When Hokulea voyages around the world, she will be carrying more than crewmembers, food and water. She will carry the mana, or the spirit, of thousands of people who have touched her and the ancestors before them.
Prior to every long-distance voyage, an awa ceremony is held to call upon ancestors and bless the kii.
“Kii means picture, photographs you take along. If you call up your ancestors, you need to have some of them come along and bear witness,” explained master wood carver Sam Kaai.
Kaai carved Hokulea’s kii, which have stood watch over Hokulea and her crewmembers on every deep sea voyage since her first in 1976, when both canoe and kii arrived successfully in Tahiti and returned home safely to Hawaii.
Kaai says the male figure is reaching for the heavens, the star that’s always been there and always will be. The female figure bears witness from beyond, watching over them.
In addition to the kii and who they represent are names etched on the canoe from modern day voyaging.
“These are the dreamers, these are the mentors, these are the pioneers, these are the extraordinary generation before mine, and it’s at least four generations forward of the young people who would sail,” said master navigator Nainoa Thompson.
There are 66 names carved on a plaque, the names of people who also now serve as na aumakua or guardians.
“Even though they physically can’t be here, we take them spiritually because they provide the memory of why we sail, defined by our values and those values were taught because of them,” Thompson said.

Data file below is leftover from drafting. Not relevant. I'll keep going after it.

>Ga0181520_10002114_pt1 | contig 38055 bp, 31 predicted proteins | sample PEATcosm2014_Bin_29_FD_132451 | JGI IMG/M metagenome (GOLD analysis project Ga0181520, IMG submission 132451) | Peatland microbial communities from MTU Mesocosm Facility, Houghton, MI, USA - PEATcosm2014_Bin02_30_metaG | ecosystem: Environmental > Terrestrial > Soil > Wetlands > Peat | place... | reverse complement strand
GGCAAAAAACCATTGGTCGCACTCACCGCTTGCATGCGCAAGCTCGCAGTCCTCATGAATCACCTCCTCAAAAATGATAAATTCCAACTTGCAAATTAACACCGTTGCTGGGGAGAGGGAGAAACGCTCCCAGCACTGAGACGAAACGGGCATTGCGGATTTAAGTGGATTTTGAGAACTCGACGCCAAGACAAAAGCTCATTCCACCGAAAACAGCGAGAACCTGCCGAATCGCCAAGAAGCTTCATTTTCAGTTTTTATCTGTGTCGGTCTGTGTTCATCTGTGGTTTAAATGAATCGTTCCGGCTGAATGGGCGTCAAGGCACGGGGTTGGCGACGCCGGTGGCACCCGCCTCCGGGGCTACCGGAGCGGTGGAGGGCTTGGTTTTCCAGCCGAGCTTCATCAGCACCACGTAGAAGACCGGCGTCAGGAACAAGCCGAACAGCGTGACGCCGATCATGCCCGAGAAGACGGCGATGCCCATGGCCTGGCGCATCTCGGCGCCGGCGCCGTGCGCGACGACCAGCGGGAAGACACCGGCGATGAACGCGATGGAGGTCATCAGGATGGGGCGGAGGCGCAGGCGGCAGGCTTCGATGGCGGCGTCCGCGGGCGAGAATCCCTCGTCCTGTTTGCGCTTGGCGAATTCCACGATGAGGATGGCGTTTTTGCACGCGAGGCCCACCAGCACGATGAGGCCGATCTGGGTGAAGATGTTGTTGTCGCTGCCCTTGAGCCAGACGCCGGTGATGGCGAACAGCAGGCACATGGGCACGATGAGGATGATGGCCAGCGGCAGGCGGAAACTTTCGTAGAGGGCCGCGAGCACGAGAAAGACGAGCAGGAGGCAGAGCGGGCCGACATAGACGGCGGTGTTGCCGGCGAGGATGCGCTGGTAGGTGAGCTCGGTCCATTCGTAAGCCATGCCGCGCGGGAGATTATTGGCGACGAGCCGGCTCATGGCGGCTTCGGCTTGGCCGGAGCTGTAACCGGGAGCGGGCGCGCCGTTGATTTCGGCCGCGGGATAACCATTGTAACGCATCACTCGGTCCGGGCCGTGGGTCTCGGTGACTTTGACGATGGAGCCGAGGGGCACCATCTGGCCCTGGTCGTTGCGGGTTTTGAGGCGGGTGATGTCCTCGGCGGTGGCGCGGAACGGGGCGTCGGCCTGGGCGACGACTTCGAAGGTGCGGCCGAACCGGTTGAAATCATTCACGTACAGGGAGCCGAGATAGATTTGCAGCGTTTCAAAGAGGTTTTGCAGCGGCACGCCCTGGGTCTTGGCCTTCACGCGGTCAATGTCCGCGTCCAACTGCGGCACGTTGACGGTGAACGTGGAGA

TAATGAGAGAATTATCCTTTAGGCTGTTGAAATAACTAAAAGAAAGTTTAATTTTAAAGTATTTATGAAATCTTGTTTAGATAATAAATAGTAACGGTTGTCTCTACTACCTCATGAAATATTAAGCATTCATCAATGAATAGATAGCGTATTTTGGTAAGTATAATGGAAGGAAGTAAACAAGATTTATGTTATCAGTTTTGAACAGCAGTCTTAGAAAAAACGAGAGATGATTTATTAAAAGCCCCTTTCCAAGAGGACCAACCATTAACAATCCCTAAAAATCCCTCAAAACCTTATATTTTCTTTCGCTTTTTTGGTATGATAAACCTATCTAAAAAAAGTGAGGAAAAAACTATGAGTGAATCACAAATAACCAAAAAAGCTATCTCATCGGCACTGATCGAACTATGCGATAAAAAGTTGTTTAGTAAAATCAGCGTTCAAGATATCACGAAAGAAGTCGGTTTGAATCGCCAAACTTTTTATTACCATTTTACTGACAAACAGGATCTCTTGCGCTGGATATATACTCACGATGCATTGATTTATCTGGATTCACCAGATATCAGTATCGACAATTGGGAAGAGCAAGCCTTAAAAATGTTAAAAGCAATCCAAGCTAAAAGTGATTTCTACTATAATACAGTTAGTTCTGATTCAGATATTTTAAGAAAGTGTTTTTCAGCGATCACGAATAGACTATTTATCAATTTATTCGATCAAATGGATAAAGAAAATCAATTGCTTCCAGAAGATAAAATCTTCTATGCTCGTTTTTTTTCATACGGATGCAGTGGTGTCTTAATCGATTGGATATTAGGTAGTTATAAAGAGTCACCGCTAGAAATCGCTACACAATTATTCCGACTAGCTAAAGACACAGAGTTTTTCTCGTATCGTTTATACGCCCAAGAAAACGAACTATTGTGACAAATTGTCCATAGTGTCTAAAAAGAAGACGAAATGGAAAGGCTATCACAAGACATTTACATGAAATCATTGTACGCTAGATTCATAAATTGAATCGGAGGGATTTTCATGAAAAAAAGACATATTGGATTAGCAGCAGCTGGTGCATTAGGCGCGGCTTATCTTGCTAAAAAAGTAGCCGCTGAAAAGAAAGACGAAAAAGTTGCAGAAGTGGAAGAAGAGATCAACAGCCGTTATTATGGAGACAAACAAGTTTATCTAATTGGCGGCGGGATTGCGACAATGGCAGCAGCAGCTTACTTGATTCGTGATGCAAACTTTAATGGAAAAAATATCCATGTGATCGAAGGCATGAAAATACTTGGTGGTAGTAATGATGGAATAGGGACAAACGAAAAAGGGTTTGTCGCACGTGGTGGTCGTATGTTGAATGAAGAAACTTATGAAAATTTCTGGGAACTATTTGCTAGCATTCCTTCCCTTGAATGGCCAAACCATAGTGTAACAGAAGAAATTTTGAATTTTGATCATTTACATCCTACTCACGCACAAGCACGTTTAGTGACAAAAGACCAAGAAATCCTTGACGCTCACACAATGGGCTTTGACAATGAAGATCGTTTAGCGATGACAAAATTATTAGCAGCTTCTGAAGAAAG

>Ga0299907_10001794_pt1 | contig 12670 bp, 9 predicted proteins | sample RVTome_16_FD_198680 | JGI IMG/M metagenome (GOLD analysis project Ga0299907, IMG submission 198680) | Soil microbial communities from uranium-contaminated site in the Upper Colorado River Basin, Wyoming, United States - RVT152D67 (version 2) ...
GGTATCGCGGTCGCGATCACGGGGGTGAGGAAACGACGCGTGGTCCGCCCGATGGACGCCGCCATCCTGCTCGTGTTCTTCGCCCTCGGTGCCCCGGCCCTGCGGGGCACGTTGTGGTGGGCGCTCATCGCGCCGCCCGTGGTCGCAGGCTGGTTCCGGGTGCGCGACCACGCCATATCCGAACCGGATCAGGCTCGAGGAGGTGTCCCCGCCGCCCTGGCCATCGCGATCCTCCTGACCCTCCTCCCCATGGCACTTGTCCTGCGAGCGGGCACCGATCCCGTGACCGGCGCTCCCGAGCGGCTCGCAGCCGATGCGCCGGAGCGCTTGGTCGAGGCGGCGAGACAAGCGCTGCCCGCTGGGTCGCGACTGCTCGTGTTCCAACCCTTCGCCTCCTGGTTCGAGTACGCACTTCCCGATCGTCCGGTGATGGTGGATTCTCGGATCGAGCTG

Among the names is Herb Kawainui Kane, who designed and named Hokulea and co-founded the Polynesian Voyaging Society. “He’s the visionary and he’s our steersman,” Thompson said.
Then there’s Tommy Holmes, also a visionary and PVS co-founder, and, of course, Mau Piailug, “the greatest navigator on the earth ever,” Thompson said.
“Kapu Na Keiki is kauna or the hidden name for my dad that when you think about him, you think about a man who dedicated his whole life to holding children sacred,” Thompson said.
Myron Pinky Thompson was PVS president for more than 20 years. He and Punahou graduate, astronaut Lacey Veach, planted the seed for sailing planet Earth.
“(Veach) would say stuff like, ‘You have no idea how beautiful island Earth is until you see the whole thing from space. Take Hokulea around the earth. It needs you,'” Thompson recalled.
One name is also memorialized in an additional, individual plaque: Eddie Aikau.
“Eddie’s in symbolism but in reality is really our strength in terms of a sacrifice, in terms of commitment, in terms of a kindness and compassion to all living things and people,” Thompson said. “Eddie is the the one that helps us find courage when we’re most afraid… He has a special place on the canoe, on the bow, leading us.”
Hokulea and Hikianalia are in Hilo and scheduled to depart for Tahiti at the first good winds after ceremonies Saturday morning.